In the African American population, lower rates of clinician assessment and higher rates of undertreatment have been found in all settings and across all types of pain (IOM, 2011). Similar results have been found among Hispanics, Asian Americans, and Native Americans.
Gender plays a significant role in pain management. A large number of studies indicate that there is gender bias (an unintended and systematic neglect of one gender) in healthcare. Women are more often neglected than men and medically unjustified differences in the availability of examination and treatment of women have been demonstrated with a number of conditions, including coronary heart disease, neck pain, irritable bowel syndrome, tuberculosis, renal transplantation, and HIV treatment (Hammarström et al., 2015). In one study, HIV-infected women with pain were twice as likely to be undertreated as their male counterparts (Lohman et al., 2010).
A Swedish study aimed to understand whether gender plays a role in a patient’s access to pain rehabilitation services. Researchers found that men more often than women were referred to physiotherapy and x-ray independent of self-reported pain intensity, pain activity, and pain localization. Higher scores on self-reported pain did not trigger referral to rehabilitation. In fact, a negative trend was found among women. The higher the scores of pain, the less likely that women were referred to rehabilitation (Hammarström et al., 2015).
Not surprisingly, nursing home residents report inadequate pain control. It is estimated that 45% to 80% of patients in nursing homes have substantial pain that is undertreated. This suggests that when nursing home residents have moderate to severe pain, they have only about a 50% chance of obtaining adequate pain relief.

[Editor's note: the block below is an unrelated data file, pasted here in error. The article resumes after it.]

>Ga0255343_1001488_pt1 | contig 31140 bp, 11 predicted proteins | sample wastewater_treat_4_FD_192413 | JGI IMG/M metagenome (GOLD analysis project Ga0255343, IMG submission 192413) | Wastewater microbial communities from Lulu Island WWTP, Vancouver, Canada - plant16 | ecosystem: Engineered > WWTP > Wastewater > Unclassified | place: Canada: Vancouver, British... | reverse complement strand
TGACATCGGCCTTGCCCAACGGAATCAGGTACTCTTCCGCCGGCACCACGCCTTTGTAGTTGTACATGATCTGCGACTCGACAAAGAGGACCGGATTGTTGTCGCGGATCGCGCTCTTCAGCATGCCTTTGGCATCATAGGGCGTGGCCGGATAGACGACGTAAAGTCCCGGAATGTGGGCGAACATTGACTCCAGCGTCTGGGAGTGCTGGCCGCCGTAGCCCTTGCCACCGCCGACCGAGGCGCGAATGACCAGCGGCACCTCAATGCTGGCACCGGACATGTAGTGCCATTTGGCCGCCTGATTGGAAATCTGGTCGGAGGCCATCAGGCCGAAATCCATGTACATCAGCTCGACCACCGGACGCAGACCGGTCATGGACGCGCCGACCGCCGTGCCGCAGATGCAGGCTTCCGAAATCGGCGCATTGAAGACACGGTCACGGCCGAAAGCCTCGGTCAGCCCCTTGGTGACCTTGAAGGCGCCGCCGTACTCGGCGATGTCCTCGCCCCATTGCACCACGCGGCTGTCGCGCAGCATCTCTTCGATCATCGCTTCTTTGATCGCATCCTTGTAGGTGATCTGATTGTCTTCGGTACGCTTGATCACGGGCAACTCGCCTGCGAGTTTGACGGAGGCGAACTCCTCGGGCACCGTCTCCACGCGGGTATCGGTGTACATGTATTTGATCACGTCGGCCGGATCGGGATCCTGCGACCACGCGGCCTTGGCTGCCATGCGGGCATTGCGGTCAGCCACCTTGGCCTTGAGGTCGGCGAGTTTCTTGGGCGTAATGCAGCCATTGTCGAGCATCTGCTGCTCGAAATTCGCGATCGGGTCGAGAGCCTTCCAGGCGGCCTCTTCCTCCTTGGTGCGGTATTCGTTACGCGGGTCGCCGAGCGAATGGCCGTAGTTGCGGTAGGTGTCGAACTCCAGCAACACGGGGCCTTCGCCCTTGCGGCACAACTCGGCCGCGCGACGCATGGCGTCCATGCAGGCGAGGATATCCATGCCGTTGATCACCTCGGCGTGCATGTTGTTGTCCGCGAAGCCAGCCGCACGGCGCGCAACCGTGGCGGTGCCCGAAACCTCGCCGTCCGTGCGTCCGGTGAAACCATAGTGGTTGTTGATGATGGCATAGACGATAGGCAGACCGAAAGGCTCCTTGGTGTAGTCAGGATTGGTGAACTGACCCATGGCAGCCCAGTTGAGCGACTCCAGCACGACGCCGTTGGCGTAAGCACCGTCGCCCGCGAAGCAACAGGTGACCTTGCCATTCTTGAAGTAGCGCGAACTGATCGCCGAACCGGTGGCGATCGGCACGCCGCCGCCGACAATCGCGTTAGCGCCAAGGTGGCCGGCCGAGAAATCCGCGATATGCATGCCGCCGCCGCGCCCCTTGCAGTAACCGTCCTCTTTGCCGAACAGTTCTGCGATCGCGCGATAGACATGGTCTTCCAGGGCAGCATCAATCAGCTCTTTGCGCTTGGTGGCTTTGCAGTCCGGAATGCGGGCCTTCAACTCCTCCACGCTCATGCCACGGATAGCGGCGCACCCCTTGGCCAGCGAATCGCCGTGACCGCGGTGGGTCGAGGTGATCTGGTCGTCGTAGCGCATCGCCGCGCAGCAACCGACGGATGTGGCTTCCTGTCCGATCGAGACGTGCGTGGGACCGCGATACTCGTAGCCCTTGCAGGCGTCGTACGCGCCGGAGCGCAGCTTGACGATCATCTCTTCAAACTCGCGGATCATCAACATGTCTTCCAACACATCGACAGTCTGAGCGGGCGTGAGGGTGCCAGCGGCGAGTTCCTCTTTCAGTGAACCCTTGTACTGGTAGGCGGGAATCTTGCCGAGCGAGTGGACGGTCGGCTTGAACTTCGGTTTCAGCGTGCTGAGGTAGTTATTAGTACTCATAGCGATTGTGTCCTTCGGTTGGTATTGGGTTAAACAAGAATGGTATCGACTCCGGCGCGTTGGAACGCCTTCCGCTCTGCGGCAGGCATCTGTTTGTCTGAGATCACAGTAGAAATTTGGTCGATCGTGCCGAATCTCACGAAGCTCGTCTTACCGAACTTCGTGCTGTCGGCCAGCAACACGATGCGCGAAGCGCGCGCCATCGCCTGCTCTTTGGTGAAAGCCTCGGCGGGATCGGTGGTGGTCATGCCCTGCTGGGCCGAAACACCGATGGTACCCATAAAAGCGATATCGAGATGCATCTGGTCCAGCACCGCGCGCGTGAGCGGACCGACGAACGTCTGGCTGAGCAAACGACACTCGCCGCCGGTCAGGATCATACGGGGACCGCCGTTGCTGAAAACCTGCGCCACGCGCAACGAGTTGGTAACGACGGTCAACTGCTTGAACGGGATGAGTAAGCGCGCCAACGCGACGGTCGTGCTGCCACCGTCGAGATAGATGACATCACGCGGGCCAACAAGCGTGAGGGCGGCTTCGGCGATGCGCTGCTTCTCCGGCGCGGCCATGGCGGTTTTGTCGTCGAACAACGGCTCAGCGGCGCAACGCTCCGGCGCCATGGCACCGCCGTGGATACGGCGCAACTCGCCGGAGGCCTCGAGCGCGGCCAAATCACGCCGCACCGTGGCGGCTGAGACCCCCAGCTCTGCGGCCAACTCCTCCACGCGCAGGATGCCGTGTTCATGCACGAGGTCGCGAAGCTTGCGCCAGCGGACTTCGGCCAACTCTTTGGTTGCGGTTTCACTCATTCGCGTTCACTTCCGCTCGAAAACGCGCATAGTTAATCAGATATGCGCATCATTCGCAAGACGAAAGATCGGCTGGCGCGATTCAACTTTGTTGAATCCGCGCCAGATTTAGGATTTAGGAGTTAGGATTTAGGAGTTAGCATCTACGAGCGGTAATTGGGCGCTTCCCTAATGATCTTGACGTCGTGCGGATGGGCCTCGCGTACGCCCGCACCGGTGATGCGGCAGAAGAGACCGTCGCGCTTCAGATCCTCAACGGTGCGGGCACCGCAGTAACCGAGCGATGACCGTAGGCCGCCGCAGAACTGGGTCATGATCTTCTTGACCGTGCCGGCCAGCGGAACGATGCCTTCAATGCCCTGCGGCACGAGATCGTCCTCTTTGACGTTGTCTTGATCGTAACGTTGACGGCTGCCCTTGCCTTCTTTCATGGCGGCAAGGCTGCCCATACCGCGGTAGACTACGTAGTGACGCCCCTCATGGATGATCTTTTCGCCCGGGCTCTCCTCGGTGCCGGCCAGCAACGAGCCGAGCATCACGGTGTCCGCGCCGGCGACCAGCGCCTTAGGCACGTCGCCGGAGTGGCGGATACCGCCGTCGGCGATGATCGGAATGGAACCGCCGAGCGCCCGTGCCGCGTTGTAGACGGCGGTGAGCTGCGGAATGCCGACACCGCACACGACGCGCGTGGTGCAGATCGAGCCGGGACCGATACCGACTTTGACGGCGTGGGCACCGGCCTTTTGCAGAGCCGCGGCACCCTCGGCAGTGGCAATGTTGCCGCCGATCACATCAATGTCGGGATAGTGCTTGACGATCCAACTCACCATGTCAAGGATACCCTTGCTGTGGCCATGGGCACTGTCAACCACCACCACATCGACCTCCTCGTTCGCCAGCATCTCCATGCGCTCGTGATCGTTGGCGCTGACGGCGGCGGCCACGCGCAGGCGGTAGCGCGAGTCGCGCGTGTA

People may be discouraged from seeking treatment because they lack health insurance or lack a “usual” source of care. Some may not seek out treatment due to distrust of clinicians, low expectations of treatment outcomes, language barriers, and communication difficulties (IOM, 2011).
By any measure, pain is an enormous problem throughout the world. Globally, it has been estimated that 1 in 5 adults suffer from pain and that another 1 in 10 adults are diagnosed with chronic pain each year. The five greatest causes of pain are
Clearly, the etiology of pain is a complex, multidisciplinary issue with multiple serious consequences, including depression, inability to work, disrupted social relationships, and suicidal thoughts (Goldberg & McGee, 2011).
In developing countries, traffic collisions, lung cancer, and HIV/AIDS are among the leading causes of mortality. Each is likely to cause pain that is severe, debilitating, and untreated. Conservative estimates by WHO suggest that 800,000 trauma patients, 5.5 million cancer patients, and 1 million terminal HIV/AIDS patients have little or no access to treatment for moderate to severe pain (King & Fraser, 2013).
Worldwide, medications for the treatment of pain are distributed unevenly. Approximately 89% of the total world consumption of morphine occurs in North America and Europe. Low- and middle-income countries consume only 6% of the morphine used worldwide, even though they are home to about half of all cancer patients and more than 90% of HIV-infected patients. Despite the availability of medications, however, inadequate pain management is still prevalent in developed countries (Lohman et al., 2010).